A team of researchers using the Subaru Telescope identified the outermost edge of the Milky Way –the boundary of the stellar system that makes up the galaxy. Its ultimate size is 520,000 light years in radius, 20 times larger than the 26,000 light years between the galactic center and our solar system. The galaxy is so big that it is impossible to identify the halo traces located at the outer boundary using 2.5 to four-meter telescopes.
Stars that reach these outermost regions of the galaxy during their orbital motions are ancient stellar populations with ages as old as 12 billion years. The spatial extent in which these ancient stars wander is important for understanding the Milky Way’s formation.
Astronomers recently discovered that the Milky Way’s disc of stars becomes increasingly ‘warped’ and twisted the further away the stars are from the galaxy’s center. “We usually think of spiral galaxies as being quite flat, like Andromeda which you can easily see through a telescope,” says Professor Richard de Grijs, an astronomer from Australia’s Macquarie University, who was not part of the Subaru project.
The galaxy holds a broadly extended halo component, in addition to the bright Milky Way in the form of the stellar disk component. The halo contains about 1 billion ancient stars and 150 globular clusters with ages as old as 12 billion years (Figure 1). The halo thus contains the remnants of long-lived stars and star clusters that formed in the first stage of the galaxy. This suggests that the galaxy was quite large in its beginning before the later formation of the younger, disk component.
Investigating the extent of this halo component in the galaxy is similar to identifying the outer boundary of a forest from inside the forest and observing the trees. In other words, it is an arduous task. So-called blue horizontal branch (BHB) stars as well as RR Lyr variables are ideal indicators for tracing the halo component. This is because they are naturally bright enough to determine the distance to and from them.
The team of researchers led by Tohoku University graduate student Tetsuya Fukushima and his supervisor Masashi Chiba used the Hyper Suprime-Cam (HSC) digital camera on the 8.2 meter diameter Subaru Telescope. It enabled them to capture remote, very faint halo tracers at the outer edge of the galaxy. The team carefully selected the BHB stars from the on-going survey program (SSP: Subaru Strategic Program) data against other contaminants having similar colors such as so-called blue straggler stars, white dwarfs, quasars and distant galaxies.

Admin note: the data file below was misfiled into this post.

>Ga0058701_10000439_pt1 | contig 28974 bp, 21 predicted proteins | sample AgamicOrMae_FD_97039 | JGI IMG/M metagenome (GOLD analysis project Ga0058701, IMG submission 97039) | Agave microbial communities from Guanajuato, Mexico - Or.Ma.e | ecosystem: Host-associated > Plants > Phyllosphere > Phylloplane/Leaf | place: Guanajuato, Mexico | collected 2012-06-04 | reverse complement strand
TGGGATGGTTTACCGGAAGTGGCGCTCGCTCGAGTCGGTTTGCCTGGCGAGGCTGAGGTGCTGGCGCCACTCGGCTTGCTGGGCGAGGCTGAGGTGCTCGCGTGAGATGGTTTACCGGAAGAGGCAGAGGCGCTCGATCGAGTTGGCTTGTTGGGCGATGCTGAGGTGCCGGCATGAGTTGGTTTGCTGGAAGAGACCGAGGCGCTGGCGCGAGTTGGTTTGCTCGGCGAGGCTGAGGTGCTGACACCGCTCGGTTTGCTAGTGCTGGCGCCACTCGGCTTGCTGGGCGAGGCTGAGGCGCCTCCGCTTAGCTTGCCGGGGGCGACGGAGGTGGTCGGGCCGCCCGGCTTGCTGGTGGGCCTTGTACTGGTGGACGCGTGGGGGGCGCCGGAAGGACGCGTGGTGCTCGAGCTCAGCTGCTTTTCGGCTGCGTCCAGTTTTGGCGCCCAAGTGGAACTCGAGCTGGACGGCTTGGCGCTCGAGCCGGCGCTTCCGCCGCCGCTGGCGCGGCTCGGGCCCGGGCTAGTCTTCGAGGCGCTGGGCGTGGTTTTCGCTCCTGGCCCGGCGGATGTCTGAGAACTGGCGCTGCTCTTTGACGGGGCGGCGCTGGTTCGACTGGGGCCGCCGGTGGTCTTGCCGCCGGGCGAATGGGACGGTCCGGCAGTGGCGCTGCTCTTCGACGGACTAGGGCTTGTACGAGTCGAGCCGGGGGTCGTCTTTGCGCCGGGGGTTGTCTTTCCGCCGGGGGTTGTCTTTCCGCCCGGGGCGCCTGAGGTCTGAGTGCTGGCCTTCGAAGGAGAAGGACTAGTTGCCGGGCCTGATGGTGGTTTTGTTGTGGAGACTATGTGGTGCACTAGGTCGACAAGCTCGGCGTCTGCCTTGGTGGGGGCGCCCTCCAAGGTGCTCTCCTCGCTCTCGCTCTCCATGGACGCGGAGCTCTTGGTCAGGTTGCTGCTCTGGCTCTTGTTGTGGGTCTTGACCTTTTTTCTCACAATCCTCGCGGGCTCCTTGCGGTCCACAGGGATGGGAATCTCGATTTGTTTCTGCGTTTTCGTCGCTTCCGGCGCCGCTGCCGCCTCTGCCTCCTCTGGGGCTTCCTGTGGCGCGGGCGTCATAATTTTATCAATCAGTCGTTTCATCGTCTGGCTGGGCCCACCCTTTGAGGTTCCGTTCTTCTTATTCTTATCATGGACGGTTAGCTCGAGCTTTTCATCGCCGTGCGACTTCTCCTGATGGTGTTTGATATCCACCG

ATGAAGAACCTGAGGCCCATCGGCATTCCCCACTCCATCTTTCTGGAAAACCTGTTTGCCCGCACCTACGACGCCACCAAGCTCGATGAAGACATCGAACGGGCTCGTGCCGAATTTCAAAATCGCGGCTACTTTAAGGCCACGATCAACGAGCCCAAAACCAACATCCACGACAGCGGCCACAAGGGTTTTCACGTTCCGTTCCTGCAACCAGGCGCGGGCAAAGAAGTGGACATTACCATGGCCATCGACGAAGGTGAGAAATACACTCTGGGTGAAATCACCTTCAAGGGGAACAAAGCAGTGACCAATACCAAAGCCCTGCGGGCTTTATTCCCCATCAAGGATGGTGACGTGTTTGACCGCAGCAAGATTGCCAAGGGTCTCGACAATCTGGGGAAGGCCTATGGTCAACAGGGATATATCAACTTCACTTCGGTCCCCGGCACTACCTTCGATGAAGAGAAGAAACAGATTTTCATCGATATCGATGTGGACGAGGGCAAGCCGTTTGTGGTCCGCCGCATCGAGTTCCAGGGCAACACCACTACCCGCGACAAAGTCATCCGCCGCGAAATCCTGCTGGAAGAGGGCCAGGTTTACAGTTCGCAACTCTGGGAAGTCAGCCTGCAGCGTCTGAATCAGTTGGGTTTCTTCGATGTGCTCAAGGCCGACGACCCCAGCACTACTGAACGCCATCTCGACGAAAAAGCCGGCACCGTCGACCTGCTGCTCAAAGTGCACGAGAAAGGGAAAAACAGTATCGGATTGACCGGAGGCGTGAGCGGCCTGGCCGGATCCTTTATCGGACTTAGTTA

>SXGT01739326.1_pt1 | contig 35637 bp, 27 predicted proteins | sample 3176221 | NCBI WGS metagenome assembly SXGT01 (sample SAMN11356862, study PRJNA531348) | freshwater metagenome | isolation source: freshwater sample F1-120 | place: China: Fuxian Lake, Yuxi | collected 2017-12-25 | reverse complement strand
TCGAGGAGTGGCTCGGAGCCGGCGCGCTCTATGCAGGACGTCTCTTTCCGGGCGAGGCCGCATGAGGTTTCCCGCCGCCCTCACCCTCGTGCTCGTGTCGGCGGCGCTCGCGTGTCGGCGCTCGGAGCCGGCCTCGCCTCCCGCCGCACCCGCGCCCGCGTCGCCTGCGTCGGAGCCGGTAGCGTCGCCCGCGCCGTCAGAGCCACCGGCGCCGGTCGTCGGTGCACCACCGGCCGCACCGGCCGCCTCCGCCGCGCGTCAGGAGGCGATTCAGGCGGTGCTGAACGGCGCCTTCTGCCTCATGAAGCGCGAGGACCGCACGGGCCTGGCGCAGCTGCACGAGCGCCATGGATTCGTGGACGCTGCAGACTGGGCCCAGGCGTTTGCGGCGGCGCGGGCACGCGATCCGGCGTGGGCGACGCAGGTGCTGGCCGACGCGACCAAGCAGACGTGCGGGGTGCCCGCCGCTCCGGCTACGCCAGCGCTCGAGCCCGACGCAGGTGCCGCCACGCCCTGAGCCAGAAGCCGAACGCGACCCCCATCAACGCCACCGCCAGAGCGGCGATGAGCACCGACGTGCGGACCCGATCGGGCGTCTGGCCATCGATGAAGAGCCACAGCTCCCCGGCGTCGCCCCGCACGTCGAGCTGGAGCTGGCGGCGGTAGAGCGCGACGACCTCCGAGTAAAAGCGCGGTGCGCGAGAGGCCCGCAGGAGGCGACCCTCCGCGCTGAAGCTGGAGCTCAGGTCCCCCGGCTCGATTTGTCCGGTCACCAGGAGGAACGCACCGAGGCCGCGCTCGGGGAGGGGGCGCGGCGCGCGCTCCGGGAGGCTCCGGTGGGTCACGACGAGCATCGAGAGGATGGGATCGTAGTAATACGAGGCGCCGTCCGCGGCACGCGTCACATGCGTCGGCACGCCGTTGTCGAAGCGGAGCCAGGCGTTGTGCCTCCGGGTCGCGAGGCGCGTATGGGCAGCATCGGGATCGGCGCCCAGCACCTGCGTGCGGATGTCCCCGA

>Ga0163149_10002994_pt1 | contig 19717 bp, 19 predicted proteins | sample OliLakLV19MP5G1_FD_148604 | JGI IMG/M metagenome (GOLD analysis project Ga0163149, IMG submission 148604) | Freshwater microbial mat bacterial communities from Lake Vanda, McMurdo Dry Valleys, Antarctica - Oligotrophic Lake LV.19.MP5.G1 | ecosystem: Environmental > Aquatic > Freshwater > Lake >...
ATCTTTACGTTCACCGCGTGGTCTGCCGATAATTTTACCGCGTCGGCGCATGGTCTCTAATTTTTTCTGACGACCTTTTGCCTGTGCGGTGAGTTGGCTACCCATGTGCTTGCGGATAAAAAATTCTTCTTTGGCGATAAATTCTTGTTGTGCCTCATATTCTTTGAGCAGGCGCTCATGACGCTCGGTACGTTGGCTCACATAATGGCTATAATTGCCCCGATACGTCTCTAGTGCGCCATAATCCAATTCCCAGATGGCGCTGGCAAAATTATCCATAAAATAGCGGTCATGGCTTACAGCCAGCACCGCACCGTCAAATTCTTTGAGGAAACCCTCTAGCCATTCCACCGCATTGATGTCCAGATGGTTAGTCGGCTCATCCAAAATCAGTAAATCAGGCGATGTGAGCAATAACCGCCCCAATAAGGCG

Using the data from HSC-SSP, the team derived the spatial density of the BHB stars over the galaxy halo. While this density generally decreases the further you go from the galactic center, the team discovered a sharp drop in density at around 520,000 light years away from the galactic center. Thus, the team had finally observed the outermost edge of the galaxy. This is about 20 times larger than the distance between our solar system and the galaxy center.
Twelve billion years ago, successive merging of small galaxies confined by dark matter halos occurred. Key to understanding this is measuring the distribution of the halo component to ascertain the volume. This merging process differs from galaxy to galaxy. Our neighbor, the Andromeda galaxy, is reported to have an extended halo component as large as 538,000 (at the very least) light years in radius. It is systematically larger when compared to the galaxy halo. The researchers are planning to further map out this ancient component of the galaxy after the final completion of the HSC-SSP.
The Daily Galaxy, Ben Smith, via Subaru Telescope